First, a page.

6 Ways To Use 'You Are My Sunshine' in Music Therapy

You make me happy when skies are grey...

Working in a predominantly geriatric setting, I sing this song at least once a day, if not almost every session. As much as music therapists grow tired of singing or hearing the song, we can't deny its effectiveness - IT'S A MAGICAL SONG! Various studies (I have listed the ones I read at the end of this post, if you're interested) have found that You Are My Sunshine is among the most popular songs used in music therapy sessions with older adults and with dementia. Now of course, I don't sing it without reason; I've found it to be effective in engaging groups/encouraging participation, helping with mood, and of course, reminiscence (or if my clients specifically request it).

I've only been in the field for about 2 years, but I've already witnessed the extraordinary things that this one song can do for our current older population; for example: patients with severe Alzheimer's who are unable to do any ADLs (activities of daily living) and appear to be unresponsive to all stimuli are able to sing along, their eyes lighting up, fingers or toes tapping along to the beat. But the question still remains:

why is this song so effective?

Maybe it's the simplicity, familiarity, or the positive lyrics and upbeat melody (though, the only "positive" lyrics are only really in the chorus that we all know). It's also interesting to note that You Are My Sunshine spans generations and generations - it could be just as effective with a 100-year-old Alzheimer's patient and with a 3-year-old on the autistic spectrum. The popular country song was released in 1939, and written by Jimmie Davis and Charles Mitchell, which makes sense as to why so many older adults are familiar with it. It was then covered by a plethora of well-known singers in their era, such as Gene Autry, Bing Crosby, Doris Day, Nat King Cole, and more. Stephen Deusner (2013) reports on salon.com that the song may have been "the most ubiquitous piece of music of the 20th century... [becoming] one of the most commercially programmed numbers in American popular music."  He also writes: "You Are My Sunshine is so deeply embedded in the popular culture that most people can’t even remember when they first heard it. They’ve simply lived with it from the time they developed a memory," (Deusner, 2013).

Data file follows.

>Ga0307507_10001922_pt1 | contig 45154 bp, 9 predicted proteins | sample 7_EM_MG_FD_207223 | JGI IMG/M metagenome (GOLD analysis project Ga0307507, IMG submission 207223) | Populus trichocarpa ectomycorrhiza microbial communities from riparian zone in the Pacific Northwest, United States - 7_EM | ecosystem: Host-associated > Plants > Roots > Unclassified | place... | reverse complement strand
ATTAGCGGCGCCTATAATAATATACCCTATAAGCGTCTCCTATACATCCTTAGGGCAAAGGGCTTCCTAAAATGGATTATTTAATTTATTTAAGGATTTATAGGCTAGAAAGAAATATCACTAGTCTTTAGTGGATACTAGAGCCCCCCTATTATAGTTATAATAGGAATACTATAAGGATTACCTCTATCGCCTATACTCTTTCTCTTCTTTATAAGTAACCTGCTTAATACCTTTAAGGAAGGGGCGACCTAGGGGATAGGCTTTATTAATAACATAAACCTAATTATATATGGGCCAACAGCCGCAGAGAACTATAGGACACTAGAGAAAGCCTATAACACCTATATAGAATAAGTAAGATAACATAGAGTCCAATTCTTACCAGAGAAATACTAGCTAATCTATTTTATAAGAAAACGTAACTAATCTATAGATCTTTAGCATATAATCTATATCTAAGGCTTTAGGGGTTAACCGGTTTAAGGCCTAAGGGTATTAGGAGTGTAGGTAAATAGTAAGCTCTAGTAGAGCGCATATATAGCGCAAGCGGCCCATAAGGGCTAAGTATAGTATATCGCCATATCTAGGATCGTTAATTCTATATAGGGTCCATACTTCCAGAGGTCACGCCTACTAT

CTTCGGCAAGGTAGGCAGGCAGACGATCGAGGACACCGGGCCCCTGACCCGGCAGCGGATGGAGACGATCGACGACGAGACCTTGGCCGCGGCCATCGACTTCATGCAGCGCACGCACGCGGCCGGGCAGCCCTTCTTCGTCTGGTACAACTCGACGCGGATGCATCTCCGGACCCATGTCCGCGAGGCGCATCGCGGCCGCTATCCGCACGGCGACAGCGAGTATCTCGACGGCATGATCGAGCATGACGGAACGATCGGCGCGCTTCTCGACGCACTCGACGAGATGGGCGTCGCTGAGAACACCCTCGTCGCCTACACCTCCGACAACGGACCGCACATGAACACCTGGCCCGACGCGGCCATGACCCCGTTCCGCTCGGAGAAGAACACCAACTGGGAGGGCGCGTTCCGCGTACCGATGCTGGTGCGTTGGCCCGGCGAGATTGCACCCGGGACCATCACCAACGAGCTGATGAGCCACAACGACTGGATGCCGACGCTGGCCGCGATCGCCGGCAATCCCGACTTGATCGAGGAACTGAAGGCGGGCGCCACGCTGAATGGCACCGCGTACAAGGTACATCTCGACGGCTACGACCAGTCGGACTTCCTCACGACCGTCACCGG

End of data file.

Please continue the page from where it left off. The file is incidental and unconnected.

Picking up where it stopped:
6 ways to use 'you are my sunshine' in music therapy


1. Singing intervention

This is fairly straightforward - have your clients sing the song, while you accompany them on vocals, guitar, ukulele, piano, small percussive instruments, or any others that you fancy. To make things a little more interesting, or to better suit your clients' needs, you can vary some elements when you play: the key, tempo, meter, tone of your voice, instrumentation (as mentioned above), experimenting with strumming vs. finger-picking on guitar (in other words, experimenting with the accompaniment), changing up the lyrics in the moment to reflect your client/meet them where they're at... so many different options! 

Below is an example of one way I like to use this song (if only I could harmonize with + play percussion myself IRL though), playing it in triple rather than duple time for a more lilting, calming effect. A simple fingerpicking pattern provides clarity but also keeps the song grounded. I typically use this version with my patients in palliative care, at the bedside, hence the softer tone/quality of voice. 


2. Songwriting intervention

Due to the structural simplicity of the lyrics, a fill-in-the-blanks songwriting intervention is an easy way to incorporate this song into your session - this will give clients the opportunity for creative self-expression. If implemented in a group setting, this can also facilitate social interaction and group cohesion, by having the clients each contribute their own ideas to the lyrics.


You are my ___________________________ ,
My only ___________________________ ,
You make me ___________________________ ,
When ___________________________ .
You'll never know ___________________________,
How much ___________________________ ,
Please don't ___________________________ .


You can also take out all the words completely, and work with your clients to write their own lyrics to the tune of You Are My Sunshine - lyric substitution


3. Receptive piece